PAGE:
The letter, sent to the White House and addressed to the president, was intercepted Tuesday at a postal screening facility.
The Secret Service says the same man, Paul Kenneth Curtis, sent both letters, which were postmarked in Memphis. No word yet on a motive, but officials say he signed both with his initials.
At the California State Capitol, they use the exact same security procedures for mail coming in to the Governor, state lawmakers and other leaders as the feds do.
Senate Sergeant-At-Arms Tony Beard says it's screened at an undisclosed off-site facility first for things like ricin and anthrax before mail ever gets to the Capitol mailroom.
"It's a combination of technology," Beard said. "But it's also a combination of visual skills that we teach people. There are also FBI protocols to follow."
The procedures worked in DC as the ricin-laced envelopes were discovered in the initial off-site location.
Still, the screening doesn't always work and that's where staff training can help provide another layer of protection.
"But there's a fine line between threatening a Constitutional Officer and having a first amendment right to disagree with a Constitutional Officer," Beard said.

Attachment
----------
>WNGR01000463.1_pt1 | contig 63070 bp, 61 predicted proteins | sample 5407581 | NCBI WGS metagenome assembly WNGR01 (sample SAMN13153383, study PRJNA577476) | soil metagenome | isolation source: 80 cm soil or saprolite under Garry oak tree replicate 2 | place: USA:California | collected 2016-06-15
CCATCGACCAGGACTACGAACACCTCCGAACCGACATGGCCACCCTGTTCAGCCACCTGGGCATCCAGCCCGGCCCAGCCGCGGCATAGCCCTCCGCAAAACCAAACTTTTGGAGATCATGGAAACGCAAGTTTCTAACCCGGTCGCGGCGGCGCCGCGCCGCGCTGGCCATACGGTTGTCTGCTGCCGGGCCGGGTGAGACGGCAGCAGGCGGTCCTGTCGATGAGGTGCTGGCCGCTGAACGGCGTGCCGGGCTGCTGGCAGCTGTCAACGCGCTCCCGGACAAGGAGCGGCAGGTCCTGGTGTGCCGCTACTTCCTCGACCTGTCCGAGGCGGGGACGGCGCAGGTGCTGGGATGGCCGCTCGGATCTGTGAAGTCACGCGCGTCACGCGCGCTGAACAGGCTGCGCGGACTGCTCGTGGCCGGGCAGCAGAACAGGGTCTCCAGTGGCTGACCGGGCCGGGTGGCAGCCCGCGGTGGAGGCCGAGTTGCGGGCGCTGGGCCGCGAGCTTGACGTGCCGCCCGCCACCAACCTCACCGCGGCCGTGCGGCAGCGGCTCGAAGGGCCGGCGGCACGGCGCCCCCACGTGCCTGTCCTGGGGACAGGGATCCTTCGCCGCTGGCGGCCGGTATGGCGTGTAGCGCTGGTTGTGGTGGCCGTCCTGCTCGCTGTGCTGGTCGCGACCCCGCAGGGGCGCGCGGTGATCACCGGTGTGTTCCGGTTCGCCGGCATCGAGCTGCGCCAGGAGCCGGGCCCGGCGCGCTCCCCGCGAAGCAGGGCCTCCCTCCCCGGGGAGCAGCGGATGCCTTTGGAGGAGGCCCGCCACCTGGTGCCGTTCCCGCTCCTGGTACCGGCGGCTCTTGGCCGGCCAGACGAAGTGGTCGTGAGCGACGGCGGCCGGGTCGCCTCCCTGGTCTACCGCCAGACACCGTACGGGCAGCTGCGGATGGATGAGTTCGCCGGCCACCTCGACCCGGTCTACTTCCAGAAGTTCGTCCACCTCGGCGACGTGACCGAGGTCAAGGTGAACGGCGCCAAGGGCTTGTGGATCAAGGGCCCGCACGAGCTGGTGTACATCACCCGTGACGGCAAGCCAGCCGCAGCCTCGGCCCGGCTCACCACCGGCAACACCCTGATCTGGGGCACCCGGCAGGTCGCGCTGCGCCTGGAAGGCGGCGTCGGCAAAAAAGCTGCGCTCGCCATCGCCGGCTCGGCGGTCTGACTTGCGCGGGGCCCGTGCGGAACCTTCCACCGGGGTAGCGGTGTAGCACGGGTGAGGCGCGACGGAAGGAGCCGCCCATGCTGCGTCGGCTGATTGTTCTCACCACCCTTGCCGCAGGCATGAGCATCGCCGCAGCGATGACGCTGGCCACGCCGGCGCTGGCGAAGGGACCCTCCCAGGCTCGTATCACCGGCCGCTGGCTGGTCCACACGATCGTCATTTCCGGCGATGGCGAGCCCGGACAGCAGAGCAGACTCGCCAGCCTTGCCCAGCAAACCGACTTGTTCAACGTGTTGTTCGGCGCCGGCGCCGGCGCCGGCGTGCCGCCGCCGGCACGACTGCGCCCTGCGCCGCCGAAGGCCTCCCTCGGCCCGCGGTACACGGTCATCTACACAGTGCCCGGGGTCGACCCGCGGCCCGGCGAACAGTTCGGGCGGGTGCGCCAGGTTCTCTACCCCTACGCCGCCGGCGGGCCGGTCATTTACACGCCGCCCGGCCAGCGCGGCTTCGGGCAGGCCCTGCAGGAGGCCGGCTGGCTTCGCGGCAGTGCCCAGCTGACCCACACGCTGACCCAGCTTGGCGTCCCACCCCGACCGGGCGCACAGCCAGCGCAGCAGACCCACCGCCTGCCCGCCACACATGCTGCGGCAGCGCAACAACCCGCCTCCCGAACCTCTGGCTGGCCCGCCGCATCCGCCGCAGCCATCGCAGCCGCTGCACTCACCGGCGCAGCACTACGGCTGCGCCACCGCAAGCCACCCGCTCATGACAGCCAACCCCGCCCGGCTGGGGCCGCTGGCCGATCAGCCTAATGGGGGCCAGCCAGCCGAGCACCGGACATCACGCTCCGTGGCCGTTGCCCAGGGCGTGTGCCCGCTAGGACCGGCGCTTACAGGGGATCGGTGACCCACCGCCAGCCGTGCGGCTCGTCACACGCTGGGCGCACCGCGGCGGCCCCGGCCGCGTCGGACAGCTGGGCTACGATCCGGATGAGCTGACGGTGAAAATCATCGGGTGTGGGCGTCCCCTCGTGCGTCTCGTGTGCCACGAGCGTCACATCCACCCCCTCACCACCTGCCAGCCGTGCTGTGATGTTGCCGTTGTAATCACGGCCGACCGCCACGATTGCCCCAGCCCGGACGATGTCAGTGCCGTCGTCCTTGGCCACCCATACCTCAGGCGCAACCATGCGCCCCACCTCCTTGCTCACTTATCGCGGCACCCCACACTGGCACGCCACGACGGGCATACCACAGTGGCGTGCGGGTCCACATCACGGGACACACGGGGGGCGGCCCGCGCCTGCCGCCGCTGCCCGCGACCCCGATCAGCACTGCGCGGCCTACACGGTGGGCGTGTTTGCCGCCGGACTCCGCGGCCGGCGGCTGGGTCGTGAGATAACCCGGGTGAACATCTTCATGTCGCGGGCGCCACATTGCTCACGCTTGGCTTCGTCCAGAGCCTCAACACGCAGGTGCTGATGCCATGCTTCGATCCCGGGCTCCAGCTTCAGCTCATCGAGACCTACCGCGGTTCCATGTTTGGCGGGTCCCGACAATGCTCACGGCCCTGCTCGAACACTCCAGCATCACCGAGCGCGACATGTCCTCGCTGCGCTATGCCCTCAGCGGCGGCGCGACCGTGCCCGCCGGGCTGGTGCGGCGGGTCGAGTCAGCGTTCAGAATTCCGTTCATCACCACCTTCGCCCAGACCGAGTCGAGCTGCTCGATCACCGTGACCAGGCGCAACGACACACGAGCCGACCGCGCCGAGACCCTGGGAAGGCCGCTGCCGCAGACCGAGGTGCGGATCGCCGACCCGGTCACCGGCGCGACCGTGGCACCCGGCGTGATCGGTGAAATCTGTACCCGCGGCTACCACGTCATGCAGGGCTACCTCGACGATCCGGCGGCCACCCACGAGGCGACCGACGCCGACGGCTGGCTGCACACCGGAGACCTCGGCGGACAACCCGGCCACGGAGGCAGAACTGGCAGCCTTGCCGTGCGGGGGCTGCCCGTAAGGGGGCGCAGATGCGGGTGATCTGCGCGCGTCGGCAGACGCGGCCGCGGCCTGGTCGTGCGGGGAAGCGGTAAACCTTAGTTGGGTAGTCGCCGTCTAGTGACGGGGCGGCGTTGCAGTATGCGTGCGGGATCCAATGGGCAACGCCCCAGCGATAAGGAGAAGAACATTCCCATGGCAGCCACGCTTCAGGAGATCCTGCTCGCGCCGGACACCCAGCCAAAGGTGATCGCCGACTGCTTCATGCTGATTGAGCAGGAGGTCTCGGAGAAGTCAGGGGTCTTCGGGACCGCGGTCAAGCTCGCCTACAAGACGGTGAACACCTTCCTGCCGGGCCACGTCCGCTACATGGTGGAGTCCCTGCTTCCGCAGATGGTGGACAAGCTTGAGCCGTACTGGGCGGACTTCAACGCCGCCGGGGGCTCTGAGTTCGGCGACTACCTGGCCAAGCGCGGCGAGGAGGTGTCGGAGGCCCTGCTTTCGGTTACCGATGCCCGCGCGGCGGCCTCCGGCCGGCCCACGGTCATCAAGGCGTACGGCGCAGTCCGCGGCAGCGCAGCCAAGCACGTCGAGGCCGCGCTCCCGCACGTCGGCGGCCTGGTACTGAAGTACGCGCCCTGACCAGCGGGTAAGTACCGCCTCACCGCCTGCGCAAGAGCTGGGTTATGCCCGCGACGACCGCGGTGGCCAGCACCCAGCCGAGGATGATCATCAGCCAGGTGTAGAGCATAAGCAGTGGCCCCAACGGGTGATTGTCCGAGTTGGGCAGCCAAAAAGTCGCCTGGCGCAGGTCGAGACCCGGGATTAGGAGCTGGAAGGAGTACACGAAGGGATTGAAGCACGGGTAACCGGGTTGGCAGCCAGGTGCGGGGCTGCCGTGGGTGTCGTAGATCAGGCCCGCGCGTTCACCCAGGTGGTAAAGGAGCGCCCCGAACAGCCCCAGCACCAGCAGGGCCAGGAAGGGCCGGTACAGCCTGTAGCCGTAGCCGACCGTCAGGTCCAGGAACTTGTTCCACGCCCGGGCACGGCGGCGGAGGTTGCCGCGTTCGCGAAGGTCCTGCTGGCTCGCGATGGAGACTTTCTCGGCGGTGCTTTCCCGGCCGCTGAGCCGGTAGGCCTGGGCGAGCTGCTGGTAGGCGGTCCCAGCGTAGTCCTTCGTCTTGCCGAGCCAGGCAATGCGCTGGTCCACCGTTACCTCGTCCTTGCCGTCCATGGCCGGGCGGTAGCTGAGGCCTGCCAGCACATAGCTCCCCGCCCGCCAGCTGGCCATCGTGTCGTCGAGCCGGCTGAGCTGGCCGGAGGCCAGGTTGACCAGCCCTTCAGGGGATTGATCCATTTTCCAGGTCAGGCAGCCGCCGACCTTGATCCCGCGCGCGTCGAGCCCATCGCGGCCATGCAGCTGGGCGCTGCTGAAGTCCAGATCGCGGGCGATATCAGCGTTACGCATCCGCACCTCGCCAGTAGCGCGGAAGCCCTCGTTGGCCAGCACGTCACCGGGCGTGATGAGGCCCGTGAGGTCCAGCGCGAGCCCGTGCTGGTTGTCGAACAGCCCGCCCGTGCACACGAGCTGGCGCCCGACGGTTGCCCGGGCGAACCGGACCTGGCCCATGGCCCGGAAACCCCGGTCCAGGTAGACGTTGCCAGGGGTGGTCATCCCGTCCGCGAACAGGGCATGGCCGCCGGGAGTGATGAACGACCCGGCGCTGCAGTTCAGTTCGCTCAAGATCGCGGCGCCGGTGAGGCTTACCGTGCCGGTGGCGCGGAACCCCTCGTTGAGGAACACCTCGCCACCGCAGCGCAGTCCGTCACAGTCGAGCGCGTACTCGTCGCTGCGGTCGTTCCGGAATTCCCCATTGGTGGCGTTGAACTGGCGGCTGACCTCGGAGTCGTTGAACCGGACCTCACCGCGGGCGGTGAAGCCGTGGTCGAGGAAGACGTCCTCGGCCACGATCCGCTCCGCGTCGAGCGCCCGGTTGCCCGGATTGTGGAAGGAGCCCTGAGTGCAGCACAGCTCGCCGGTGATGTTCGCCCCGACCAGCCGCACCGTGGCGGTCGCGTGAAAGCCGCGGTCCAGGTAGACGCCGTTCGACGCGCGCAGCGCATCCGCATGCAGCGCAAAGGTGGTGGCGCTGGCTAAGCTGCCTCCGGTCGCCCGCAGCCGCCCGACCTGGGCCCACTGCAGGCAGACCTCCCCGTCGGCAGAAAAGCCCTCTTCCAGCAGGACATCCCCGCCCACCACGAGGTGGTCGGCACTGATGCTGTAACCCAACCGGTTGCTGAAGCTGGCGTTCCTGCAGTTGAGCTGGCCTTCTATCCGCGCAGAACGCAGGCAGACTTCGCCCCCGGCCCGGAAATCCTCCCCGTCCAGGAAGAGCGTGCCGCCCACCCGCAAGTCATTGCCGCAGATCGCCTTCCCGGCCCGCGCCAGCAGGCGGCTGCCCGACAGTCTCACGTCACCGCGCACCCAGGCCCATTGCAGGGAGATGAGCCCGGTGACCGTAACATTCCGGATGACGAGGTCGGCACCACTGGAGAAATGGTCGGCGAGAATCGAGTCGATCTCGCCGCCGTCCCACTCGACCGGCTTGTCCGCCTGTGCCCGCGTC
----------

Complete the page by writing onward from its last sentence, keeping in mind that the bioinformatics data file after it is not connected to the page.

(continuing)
Beard says nothing chemical has ever been detected in mail sent to state leaders here. Lots of threats, though, do get through. State Senator Leland Yee, D-San Francisco, has been targeted several times, most recently by a Silicon Valley engineer who police say sent anti-gun control death threats to the San Francisco Democrat.
Investigators also found explosive materials in the suspect's garage. Yee is aware his next hate mail could contain ricin.
"While it's always on your mind, you kind of separate it by assuming that the appropriate authorities are going to protect you," Yee said. "But your family members are the ones that really take it hard."
Senator Yee says the threats do not deter him from tackling controversial issues.